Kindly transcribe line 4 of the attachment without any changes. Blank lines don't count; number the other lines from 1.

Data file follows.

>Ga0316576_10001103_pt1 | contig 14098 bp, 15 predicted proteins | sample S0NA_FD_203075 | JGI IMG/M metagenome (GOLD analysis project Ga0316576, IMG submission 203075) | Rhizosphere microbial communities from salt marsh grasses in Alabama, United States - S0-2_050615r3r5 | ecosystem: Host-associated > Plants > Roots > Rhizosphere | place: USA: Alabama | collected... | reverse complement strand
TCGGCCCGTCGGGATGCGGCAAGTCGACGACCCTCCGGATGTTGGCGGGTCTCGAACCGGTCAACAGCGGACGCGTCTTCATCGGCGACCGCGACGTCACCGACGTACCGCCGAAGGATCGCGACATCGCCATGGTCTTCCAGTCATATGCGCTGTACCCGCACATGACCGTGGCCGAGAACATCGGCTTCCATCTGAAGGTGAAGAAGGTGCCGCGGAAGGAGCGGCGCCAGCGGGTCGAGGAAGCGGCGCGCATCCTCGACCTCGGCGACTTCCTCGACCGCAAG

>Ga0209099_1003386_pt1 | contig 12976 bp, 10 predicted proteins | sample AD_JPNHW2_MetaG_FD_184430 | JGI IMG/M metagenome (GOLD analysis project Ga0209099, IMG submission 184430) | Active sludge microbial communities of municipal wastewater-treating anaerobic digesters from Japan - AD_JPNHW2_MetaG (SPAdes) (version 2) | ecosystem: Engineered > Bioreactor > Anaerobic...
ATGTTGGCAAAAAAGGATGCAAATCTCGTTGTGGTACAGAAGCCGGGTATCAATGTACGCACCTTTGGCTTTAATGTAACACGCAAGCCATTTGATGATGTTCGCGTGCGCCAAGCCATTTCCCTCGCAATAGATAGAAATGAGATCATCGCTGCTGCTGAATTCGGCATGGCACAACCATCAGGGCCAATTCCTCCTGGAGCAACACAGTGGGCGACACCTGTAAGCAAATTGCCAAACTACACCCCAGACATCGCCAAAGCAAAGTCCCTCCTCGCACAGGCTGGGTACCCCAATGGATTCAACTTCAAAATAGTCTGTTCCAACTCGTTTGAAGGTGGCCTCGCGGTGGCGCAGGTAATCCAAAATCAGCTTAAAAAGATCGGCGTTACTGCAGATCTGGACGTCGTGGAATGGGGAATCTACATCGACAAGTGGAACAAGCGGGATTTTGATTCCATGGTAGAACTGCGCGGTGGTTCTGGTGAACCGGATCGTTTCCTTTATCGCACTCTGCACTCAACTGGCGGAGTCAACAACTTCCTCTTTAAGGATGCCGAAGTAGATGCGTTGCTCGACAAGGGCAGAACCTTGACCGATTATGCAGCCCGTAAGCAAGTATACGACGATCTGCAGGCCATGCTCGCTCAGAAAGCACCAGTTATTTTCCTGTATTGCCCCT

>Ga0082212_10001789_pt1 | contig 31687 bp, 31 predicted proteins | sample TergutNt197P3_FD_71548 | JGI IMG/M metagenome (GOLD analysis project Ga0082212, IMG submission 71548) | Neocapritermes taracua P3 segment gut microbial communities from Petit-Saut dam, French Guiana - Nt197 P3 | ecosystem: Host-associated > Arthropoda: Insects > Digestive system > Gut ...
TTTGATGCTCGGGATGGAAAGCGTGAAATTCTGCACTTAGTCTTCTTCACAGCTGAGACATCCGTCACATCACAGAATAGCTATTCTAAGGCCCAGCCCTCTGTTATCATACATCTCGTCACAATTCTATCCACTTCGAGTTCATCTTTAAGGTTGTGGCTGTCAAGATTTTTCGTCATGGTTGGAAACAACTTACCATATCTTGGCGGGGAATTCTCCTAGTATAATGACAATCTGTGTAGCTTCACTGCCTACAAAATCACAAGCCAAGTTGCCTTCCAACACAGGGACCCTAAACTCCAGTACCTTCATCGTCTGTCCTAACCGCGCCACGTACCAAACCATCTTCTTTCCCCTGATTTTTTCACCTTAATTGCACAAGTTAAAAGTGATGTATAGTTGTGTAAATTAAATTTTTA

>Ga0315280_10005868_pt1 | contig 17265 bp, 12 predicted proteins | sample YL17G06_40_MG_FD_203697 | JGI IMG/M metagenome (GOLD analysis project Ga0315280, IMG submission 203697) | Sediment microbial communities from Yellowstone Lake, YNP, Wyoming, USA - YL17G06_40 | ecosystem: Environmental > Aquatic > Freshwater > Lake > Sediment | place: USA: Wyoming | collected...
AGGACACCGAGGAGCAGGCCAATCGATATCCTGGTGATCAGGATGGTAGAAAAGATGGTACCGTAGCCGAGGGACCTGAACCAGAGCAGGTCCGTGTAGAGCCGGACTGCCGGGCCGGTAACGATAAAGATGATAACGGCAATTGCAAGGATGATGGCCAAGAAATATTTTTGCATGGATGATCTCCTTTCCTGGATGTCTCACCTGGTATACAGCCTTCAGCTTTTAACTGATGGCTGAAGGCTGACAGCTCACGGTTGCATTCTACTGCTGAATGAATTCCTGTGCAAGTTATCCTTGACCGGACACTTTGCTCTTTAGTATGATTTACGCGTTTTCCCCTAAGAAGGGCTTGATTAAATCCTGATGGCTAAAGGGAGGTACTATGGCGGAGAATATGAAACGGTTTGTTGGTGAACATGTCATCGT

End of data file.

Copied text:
ATGTTGGCAAAAAAGGATGCAAATCTCGTTGTGGTACAGAAGCCGGGTATCAATGTACGCACCTTTGGCTTTAATGTAACACGCAAGCCATTTGATGATGTTCGCGTGCGCCAAGCCATTTCCCTCGCAATAGATAGAAATGAGATCATCGCTGCTGCTGAATTCGGCATGGCACAACCATCAGGGCCAATTCCTCCTGGAGCAACACAGTGGGCGACACCTGTAAGCAAATTGCCAAACTACACCCCAGACATCGCCAAAGCAAAGTCCCTCCTCGCACAGGCTGGGTACCCCAATGGATTCAACTTCAAAATAGTCTGTTCCAACTCGTTTGAAGGTGGCCTCGCGGTGGCGCAGGTAATCCAAAATCAGCTTAAAAAGATCGGCGTTACTGCAGATCTGGACGTCGTGGAATGGGGAATCTACATCGACAAGTGGAACAAGCGGGATTTTGATTCCATGGTAGAACTGCGCGGTGGTTCTGGTGAACCGGATCGTTTCCTTTATCGCACTCTGCACTCAACTGGCGGAGTCAACAACTTCCTCTTTAAGGATGCCGAAGTAGATGCGTTGCTCGACAAGGGCAGAACCTTGACCGATTATGCAGCCCGTAAGCAAGTATACGACGATCTGCAGGCCATGCTCGCTCAGAAAGCACCAGTTATTTTCCTGTATTGCCCCT